The Rosa and Raymond Parks Institute for Self Development was co-founded in February 1987 by Mrs. Rosa Parks and Ms. Elaine Eason Steele, in honor of Raymond Parks (1903 – 1977). It is the living legacy of two individuals who committed their lives to civil and human rights. The site includes a biography, photo gallery, and timeline.
Teaching With Documents: An Act of Courage, The Arrest Records of Rosa Parks, from the National Archives and Records Administration
The site includes lesson resources pertaining to the arrest of Rosa Parks.
Troy University: Rosa Parks Library and Museum
The site includes information about the life of Rosa Parks and the Montgomery Bus Boycott.
Wayne State University, Walter P. Reuther Library
Access the finding aid for the Rosa L. Parks Papers, 1955-1976 in the Archives of Labor and Urban Affairs.
Brinkley, Douglas. Rosa Parks. New York: Viking, 2000. [Catalog Record]
Haskins, Jim and Rosa Parks. Rosa Parks: My Story. New York: Dial Books, 1992. [Catalog Record]
Parks, Rosa and Gregory Reed. Quiet Strength: The Faith, the Hope, and the Heart of a Woman Who Changed a Nation. Grand Rapids, MI: Zondervan Publishing House, 1994. [Catalog Record]
Siegel, Beatrice. The Year They Walked: Rosa Parks and the Montgomery Bus Boycott. New York: Four Winds Press; Toronto: Maxwell Macmillan Canada; New York: Maxwell Macmillan International, 1992. [Catalog Record]
Baker, Courtney. Let’s Read About--Rosa Parks. New York: Scholastic/Cartwheel Books, 2004. [Catalog Record]
Banting, Erinn. Rosa Parks. New York: Weigl Publishers, 2006. [Catalog Record]
Dubowski, Cathy E. Rosa Parks: Don’t Give In! New York: Bearport Publishing, 2006. [Catalog Record]
Edwards, Pamela D. The Bus Ride That Changed History: The Story of Rosa Parks. Boston: Houghton Mifflin, 2005. [Catalog Record]
Hull, Mary. Rosa Parks: Civil Rights Leader. Philadelphia: Chelsea House Publishers, 2005. [Catalog Record]
Morris, Roz. Rosa Parks: Mother of the Civil Rights Movement. Birmingham, AL: Seacoast Publishing., 2003. [Catalog Record]
Parks, Rosa and Gregory J. Reed. Dear Mrs. Parks: A Dialogue with Today’s Youth. New York: Lee & Low Books, 1996. [Catalog Record]
Schraff, Anne. Rosa Parks: "Tired of Giving In". Berkeley Heights, NJ: Enslow, 2005. [Catalog Record]
Shores, Erika L. Rosa Parks: Civil Rights Pioneer. Mankato, MN: Capstone Press, 2005. [Catalog Record]
Steele, Philip. Rosa Parks and Her Protest for Civil Rights. North Mankato, MN: Smart Apple Media, 2003. [Catalog Record]
Timeline Description: Rosa Parks was an African-American civil rights activist, whom the United States Congress called "the first lady of civil rights", and "the mother of the freedom movement". This timeline outlines the major events that happened during the lifetime of Rosa Parks.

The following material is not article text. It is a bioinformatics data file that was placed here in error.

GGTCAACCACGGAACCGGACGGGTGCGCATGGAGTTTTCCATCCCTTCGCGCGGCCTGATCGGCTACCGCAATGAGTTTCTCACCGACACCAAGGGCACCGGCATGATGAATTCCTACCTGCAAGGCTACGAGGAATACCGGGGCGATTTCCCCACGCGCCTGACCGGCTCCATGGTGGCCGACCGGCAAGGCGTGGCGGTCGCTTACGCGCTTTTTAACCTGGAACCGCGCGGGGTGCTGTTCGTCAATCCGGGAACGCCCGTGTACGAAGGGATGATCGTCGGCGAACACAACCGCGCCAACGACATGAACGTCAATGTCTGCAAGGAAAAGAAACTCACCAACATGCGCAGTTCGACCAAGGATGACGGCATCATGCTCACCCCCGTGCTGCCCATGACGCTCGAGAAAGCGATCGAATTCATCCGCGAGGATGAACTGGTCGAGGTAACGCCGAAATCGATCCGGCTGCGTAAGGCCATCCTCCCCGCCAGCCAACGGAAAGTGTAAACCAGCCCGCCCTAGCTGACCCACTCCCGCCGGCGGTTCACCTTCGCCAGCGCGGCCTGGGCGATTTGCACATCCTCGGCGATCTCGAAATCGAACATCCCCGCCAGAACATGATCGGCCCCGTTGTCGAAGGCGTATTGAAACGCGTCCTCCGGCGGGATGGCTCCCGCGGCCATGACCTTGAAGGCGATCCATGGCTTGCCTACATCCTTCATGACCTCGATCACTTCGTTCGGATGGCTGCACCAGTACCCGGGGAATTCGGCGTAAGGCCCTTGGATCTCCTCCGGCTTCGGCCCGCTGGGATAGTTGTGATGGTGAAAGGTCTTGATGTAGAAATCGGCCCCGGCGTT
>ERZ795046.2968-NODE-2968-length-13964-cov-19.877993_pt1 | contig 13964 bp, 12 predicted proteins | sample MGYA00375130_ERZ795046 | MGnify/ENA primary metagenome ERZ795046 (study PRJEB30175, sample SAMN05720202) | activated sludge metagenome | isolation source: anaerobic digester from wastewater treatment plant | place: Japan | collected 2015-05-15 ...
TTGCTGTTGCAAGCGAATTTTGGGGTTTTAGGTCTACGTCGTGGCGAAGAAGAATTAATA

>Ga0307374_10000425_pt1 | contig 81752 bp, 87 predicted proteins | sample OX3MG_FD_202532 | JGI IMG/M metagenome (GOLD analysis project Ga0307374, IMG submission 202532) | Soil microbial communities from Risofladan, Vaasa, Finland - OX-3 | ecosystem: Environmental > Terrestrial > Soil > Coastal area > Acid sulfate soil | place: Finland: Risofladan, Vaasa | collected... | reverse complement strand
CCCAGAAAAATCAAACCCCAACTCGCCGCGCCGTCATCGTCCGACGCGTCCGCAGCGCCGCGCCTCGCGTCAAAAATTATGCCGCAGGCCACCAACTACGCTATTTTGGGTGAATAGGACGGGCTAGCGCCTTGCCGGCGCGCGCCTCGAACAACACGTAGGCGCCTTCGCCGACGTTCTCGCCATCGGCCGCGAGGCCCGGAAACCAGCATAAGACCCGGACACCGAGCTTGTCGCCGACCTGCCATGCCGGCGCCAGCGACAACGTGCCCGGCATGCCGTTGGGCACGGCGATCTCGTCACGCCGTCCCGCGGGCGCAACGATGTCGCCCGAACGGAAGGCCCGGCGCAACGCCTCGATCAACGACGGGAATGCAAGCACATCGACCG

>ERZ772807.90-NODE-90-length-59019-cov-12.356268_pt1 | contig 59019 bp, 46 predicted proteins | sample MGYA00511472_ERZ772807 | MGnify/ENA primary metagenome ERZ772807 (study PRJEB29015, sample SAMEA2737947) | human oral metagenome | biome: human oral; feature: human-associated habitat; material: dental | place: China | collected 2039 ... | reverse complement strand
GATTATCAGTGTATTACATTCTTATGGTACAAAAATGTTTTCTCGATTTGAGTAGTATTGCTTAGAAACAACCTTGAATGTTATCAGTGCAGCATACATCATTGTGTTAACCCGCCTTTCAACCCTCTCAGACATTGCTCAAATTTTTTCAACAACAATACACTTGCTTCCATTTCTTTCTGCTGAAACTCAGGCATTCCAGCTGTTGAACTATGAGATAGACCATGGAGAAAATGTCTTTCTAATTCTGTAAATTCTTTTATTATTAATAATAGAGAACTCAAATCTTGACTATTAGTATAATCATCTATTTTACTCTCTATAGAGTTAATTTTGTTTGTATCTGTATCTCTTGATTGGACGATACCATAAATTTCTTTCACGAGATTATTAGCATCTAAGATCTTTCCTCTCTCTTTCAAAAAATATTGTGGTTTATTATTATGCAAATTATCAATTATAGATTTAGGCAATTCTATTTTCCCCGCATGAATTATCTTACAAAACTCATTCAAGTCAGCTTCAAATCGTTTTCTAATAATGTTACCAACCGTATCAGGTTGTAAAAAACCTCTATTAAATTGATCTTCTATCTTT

|1913||Rosa Parks was born |
Rosa Louis McCauley was born in Tuskegee, Alabama on February 4th. Her parents were James and Leona McCauley. James was a carpenter and Leona was a schoolteacher.
Rosa married Raymond Parks, a barber, on December 18th. She was 19 years old.
|1943||Forced off of segregated bus |
Rosa Parks bravely refused to give up her seat to a white man and is ejected from a racially segregated bus. She becomes secretary of the Montgomery NAACP (National Association for the Advancement of Colored People, an organization formed to promote use of the courts to restore the legal rights of black Americans).
|1946||Race Riots |
The U.S. Supreme Court banned segregation in interstate bus travel on June 3rd. Race riots occur in Alabama and Pennsylvania. The National Committee on Civil Rights is created by President Harry Truman to investigate racism in America on December 5th.
|1954||Racial Segregation in Schools Unconstitutional |
The United States Supreme Court ruled on May 17th that racial segregation in public schools was unconstitutional.
|1955||Rosa Parks arrested |
In August, Rosa meets Martin Luther King, Jr. On December 1st, Rosa is arrested in Montgomery, Alabama for not giving her seat to a white passenger on the bus. On December 5th, she stands trial and is found guilty of breaking the segregation laws. The Montgomery bus boycott begins which will last 381 days.
|1956||Buses desegregated |
On December 21st, the Montgomery buses become desegregated and black passengers could legally take any seat on the city's buses.
|1957||Rosa moves |
Rosa, her husband, and her mother move to Detroit where she works as a seamstress. In January the Southern Christian Leadership Conference (SCLC) is created to form a strategy for ending segregation. Martin Luther King is elected president. Congress of the United States passes the Civil Rights Act of 1957.
|1963||"I Have a Dream" speech |
Rosa attends Martin Luther's famous "I Have a Dream" speech delivered at the Lincoln Memorial on August 28th. Rosa Parks speaks at the Southern Christian Leadership Conference (SCLC). President John F. Kennedy is assassinated on November 22nd.
|1979||Rosa receives award |
Rosa Parks was awarded the Spingarn Medal by the NAACP.
|1980||Awarded the Martin Luther King Jr. Award |
The Detroit News and Detroit Public Schools establish the Rosa Parks Scholarship Foundation, honoring the 25th anniversary of her stand in Montgomery.
|1992||First Book |
Rosa publishes her first autobiography, "Rosa Parks My Story." She was awarded the Peace Abbey Courage of Conscience Award.
|1999||Awarded the Congressional Gold Medal |
President Bill Clinton awarded Rosa with the 250th Congressional Gold Medal, the highest honor a civilian can receive in the United States. Rosa Parks meets with the Pope in St. Louis and reads a statement to the Pope asking for racial healing.
|2005||Rosa Parks dies |
Rosa Parks dies in her Detroit home on October 24th. Rosa Parks' funeral service, seven hours long, was held at the Greater Grace Temple Church on November 2nd. She died of progressive dementia.
Statue of Rosa Parks was placed in National Statuary Hall in Washington, D.C.